PDA

View Full Version : Legal Copyright Trolls RightHaven, LLC about to be officially smacked


healthpellets
03-22-2011, 01:08 PM
Serves them right. I hope every single defendant requests, and is awarded, attorney's fees.

https://www.eff.org/deeplinks/2011/03/fair-use-win-righthaven-case

Fair Use For the Win in Righthaven Case

News Update by Kurt Opsahl

Last Friday, a judge in the Nevada federal district court patiently explained why fair use disposes of Righthaven's copyright claim arising from the republication of an entire news article by a nonprofit organization. The hearing was in one of the now-250 Righthaven copyright cases. A written order, which will help set a persuasive precedent for other copyright troll cases, will be issued later.

The hearing was in Righthaven v. Center for Intercultural Organizing. Righthaven sued CIO, an Oregon non-profit organization promoting immigrant rights, alleging copyright infringement of a Las Vegas Review-Journal article. Righthaven did not create the news article, but claims the right to sue based on an assignment from the LVRJ.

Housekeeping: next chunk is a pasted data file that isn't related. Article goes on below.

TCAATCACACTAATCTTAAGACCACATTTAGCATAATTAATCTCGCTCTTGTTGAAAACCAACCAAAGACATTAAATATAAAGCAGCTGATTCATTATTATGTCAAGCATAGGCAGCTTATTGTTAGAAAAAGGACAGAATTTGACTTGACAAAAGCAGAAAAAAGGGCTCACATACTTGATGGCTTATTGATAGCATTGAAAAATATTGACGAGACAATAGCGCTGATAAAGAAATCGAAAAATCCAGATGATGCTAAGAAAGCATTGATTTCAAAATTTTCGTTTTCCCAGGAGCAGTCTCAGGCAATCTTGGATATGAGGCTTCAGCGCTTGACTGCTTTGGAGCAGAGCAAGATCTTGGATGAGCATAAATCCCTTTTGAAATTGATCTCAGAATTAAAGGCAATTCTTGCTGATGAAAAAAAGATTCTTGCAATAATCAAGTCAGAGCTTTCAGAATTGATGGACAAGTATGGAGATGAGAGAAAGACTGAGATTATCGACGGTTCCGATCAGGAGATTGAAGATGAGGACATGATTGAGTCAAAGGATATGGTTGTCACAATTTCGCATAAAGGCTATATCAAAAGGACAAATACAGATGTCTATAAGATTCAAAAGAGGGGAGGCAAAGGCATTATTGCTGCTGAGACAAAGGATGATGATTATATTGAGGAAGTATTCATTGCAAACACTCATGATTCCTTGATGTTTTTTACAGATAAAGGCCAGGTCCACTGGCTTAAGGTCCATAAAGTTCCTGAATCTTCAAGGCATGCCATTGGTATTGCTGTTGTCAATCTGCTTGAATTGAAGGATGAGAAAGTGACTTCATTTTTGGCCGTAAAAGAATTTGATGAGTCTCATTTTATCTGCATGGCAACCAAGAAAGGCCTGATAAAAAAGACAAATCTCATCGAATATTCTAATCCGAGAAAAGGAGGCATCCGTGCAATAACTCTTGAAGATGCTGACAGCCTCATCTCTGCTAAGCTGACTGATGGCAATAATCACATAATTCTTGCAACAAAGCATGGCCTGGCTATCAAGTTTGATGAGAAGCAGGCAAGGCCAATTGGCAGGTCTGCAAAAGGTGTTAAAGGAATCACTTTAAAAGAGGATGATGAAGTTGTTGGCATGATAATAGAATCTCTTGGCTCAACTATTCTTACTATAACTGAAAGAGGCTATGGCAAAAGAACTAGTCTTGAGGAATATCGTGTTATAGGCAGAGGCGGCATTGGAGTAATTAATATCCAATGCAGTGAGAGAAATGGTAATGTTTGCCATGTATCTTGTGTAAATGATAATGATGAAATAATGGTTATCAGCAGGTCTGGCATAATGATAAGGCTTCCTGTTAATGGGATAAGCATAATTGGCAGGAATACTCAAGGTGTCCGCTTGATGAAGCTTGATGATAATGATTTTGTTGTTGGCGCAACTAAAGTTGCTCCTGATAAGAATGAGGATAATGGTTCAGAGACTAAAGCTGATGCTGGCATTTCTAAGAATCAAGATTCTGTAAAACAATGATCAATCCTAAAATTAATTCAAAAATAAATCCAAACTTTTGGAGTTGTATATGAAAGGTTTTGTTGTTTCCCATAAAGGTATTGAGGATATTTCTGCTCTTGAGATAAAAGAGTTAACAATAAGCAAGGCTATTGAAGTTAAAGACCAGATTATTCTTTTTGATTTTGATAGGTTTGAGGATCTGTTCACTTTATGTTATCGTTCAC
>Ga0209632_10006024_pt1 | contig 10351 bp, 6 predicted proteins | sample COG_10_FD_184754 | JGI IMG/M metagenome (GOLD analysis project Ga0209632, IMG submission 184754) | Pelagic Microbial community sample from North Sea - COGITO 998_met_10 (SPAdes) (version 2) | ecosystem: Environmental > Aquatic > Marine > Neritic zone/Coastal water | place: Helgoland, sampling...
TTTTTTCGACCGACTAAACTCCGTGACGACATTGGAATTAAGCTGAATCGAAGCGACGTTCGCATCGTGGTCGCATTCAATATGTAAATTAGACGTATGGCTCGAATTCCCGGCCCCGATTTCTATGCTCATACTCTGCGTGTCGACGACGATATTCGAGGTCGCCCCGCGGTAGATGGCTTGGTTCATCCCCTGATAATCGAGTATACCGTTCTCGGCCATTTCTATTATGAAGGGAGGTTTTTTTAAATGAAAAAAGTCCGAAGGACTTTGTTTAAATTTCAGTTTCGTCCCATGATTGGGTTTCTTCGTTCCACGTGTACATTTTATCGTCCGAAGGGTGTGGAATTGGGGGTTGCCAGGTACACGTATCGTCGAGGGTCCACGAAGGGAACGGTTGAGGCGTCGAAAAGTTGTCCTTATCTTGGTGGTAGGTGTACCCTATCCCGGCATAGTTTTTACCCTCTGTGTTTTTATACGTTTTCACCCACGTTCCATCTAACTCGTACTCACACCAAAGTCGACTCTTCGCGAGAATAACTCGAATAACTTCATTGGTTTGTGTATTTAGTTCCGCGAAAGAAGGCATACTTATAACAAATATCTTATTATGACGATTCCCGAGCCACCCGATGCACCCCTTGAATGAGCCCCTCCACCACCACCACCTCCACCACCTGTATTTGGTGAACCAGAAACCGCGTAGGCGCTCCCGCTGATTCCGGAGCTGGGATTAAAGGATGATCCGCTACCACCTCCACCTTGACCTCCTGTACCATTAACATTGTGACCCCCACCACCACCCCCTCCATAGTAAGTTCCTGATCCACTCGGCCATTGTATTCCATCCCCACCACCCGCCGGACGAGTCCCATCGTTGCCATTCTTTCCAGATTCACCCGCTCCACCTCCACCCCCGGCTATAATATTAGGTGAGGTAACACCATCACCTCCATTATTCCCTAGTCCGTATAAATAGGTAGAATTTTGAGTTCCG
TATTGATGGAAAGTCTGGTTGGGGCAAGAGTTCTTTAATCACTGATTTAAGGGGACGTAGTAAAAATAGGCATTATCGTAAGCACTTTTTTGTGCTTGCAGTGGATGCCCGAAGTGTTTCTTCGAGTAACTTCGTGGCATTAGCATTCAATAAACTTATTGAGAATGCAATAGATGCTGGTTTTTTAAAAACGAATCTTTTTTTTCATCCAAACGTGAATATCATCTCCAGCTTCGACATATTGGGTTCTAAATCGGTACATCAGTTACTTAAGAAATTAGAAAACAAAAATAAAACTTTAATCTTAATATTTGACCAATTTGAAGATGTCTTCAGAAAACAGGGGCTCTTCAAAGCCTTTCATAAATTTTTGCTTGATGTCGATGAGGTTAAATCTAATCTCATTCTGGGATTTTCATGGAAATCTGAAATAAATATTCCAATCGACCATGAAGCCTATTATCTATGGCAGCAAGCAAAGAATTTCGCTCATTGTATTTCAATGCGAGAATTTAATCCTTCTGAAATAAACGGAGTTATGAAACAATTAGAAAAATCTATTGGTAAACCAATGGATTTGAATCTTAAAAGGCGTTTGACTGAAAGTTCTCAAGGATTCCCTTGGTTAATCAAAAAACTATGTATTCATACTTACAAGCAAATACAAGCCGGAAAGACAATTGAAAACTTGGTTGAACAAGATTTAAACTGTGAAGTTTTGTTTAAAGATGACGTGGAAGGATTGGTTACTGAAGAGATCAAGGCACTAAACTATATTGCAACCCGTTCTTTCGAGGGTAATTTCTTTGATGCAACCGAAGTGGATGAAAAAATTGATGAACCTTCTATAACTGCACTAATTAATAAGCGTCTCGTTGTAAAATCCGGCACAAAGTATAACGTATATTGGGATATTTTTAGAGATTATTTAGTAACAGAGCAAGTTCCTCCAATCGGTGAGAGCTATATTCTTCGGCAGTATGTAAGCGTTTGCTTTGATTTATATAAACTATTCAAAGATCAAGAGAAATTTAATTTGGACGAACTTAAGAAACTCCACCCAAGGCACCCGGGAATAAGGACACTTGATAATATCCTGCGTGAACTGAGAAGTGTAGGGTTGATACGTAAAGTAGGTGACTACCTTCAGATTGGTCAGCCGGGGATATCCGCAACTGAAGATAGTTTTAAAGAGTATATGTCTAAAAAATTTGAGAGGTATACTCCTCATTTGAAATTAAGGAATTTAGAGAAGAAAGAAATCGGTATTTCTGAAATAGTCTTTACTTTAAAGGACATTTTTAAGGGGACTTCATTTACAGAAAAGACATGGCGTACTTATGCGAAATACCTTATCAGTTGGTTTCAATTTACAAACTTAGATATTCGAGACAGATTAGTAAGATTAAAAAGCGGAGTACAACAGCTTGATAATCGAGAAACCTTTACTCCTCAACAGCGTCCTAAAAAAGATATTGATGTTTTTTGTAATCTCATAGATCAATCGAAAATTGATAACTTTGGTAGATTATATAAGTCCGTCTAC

The copyright troll's business model is to search for blogs and websites that include a newspaper's material, acquire the right to sue on particular articles from the paper, and then file a lawsuit without any prior notice to the defendant. Righthaven seeks the maximum damages under the Copyright Act as well as control over the domain name, but is willing to settle for four-figure sums that seem calculated to be less than the cost of defense. Meanwhile, the actual articles that Righthaven sues over remain available for no charge on the newspaper website.

At the hearing, the Judge went through each of the four factors of a fair use analysis, explaining why they favored a finding of fair use and why Righthaven's legal arguments were unavailing. The judge noted that the work was being used by Righthaven "exclusively for lawsuits", and the lawsuits were having a "chilling effect" on fair uses. Since Righthaven's use of the work "does nothing to advance the Copyright Act's purpose, which is to encourage and protect creativity," Judge Mehan was inclined to find CIO's non-commercial use to be fair even thought it used the entirety of the article.

The Judge asked the defendants and amicus Professor Jason Schultz to draft the order. Righthaven will have an opportunity to comment before it is signed by the Judge and becomes final.

This case is the second case to rule on the merits of Righthaven's copyright-trolling lawsuits. The first, Righthaven v. Realty One, also found a fair use. Righthaven says it intends to appeal both cases.